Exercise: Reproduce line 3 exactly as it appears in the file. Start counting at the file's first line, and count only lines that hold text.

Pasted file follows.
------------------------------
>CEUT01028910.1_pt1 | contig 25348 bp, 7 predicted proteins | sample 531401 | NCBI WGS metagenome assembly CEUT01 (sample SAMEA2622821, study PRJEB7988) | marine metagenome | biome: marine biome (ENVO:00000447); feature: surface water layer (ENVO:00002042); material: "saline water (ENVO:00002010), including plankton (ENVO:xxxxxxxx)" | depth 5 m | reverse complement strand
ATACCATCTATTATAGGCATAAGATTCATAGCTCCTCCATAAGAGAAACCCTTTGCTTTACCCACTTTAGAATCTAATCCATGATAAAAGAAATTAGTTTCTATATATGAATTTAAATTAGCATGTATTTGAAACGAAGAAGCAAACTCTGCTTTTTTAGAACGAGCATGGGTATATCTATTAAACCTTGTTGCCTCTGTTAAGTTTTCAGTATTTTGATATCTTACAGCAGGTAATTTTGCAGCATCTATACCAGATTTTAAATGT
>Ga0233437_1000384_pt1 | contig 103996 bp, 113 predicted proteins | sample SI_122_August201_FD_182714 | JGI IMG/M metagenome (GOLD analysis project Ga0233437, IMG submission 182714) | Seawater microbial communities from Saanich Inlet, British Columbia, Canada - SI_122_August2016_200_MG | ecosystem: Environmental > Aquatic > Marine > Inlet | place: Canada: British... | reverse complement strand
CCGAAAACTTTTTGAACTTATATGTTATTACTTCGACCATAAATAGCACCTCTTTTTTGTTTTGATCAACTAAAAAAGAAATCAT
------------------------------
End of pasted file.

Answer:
>Ga0233437_1000384_pt1 | contig 103996 bp, 113 predicted proteins | sample SI_122_August201_FD_182714 | JGI IMG/M metagenome (GOLD analysis project Ga0233437, IMG submission 182714) | Seawater microbial communities from Saanich Inlet, British Columbia, Canada - SI_122_August2016_200_MG | ecosystem: Environmental > Aquatic > Marine > Inlet | place: Canada: British... | reverse complement strand